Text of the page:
Portland State University. Department of Art and Architecture
James L. Hansen
Date of Publication
Master of Fine Arts (MFA)
Art and Architecture
Sculpture -- 20th century, Portland State University. School of Fine and Performing Arts
1 online resource (64 p.)
This thesis project consists of sixteen abstract sculptures. The material most often used is polyester resin. The work explores the emotive potential of the relationship between the organic forms and geometric spaces. The forms are derived from observing the environment, other current artists’ works, and the works of art history.
The sculptures generally divide into three groups. The first is composed of geometric and organic forms that are altered slightly so that aspects of each form reside in its opposite. The second group maintains a purity of organic and geometric elements. Here a balance is kept by weighing the visual strength of each form. The third is like the second except that the organic forms are easily recognized as human forms.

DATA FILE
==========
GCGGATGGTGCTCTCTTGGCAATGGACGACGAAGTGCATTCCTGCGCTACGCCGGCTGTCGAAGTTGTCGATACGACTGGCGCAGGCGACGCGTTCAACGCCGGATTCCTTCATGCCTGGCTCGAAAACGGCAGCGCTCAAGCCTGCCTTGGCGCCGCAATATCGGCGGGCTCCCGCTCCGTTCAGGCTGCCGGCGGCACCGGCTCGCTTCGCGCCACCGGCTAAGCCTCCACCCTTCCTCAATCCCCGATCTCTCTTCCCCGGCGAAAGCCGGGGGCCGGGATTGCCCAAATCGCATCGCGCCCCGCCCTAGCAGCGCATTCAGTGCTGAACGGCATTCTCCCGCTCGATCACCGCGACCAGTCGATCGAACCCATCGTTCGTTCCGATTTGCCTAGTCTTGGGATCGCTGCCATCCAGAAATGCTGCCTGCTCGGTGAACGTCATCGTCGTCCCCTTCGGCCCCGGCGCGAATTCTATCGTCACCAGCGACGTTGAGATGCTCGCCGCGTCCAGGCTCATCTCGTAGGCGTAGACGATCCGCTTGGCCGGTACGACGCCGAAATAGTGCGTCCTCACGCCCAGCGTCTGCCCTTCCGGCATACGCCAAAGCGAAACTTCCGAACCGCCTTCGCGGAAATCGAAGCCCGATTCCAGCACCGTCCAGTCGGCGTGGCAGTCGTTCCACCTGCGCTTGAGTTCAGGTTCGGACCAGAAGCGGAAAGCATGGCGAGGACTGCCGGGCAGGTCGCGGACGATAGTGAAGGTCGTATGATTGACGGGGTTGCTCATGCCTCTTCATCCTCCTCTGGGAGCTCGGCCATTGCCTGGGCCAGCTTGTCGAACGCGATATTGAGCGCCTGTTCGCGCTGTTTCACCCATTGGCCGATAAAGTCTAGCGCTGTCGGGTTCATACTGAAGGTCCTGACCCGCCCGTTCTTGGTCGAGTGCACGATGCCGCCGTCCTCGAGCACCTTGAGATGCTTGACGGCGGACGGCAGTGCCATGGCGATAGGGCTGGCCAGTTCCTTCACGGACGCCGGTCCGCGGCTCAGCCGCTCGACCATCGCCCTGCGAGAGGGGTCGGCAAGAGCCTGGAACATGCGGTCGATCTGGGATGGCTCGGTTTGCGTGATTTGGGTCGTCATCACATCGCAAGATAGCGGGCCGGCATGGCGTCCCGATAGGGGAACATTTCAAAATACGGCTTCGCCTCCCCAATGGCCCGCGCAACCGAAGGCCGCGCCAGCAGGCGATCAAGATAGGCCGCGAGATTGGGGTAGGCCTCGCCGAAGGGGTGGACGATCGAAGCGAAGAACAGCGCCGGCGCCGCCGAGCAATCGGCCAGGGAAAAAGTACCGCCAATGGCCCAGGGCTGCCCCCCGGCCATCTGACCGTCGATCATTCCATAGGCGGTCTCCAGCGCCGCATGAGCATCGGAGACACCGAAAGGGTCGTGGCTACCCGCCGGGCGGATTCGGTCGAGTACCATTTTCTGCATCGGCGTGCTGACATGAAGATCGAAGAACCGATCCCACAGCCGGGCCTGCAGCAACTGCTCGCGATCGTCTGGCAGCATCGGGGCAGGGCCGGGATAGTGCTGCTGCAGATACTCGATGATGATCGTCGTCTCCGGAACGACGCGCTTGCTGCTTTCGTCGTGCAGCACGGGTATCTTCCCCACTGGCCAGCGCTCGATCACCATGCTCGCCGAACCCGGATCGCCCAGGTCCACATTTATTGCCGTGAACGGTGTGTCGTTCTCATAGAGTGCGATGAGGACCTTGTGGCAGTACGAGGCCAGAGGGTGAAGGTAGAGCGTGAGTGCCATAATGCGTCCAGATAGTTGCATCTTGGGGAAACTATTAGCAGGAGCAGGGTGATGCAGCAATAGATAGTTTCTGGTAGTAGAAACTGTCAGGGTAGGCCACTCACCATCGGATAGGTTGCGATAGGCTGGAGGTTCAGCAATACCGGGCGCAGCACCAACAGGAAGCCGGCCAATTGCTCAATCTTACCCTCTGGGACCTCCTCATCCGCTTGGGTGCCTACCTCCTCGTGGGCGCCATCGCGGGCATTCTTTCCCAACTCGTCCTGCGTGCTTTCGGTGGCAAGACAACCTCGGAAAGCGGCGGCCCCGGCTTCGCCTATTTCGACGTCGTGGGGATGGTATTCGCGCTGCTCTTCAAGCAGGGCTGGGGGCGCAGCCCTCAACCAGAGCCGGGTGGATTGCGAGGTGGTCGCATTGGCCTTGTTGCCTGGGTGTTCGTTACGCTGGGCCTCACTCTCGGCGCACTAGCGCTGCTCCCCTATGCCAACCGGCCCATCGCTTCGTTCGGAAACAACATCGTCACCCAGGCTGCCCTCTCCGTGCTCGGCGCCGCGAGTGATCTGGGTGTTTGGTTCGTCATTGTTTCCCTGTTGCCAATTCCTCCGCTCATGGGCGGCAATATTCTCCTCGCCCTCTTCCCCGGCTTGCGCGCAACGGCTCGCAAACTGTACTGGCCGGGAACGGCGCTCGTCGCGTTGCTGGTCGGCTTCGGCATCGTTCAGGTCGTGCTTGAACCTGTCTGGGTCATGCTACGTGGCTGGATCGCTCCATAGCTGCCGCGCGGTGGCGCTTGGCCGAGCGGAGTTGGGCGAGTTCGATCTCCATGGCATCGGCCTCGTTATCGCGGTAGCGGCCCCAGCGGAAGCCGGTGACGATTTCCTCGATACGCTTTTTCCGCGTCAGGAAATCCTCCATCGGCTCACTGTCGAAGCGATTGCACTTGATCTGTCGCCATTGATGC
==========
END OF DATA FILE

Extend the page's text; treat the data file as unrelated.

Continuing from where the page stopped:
Color is used to alter the impact of a form. The whole body of work strives for an equilibrium between form and color.
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Literal, Bruce Frederick, "Empathetic reactions derived through abstract sculptured forms" (1978). Dissertations and Theses. Paper 2847.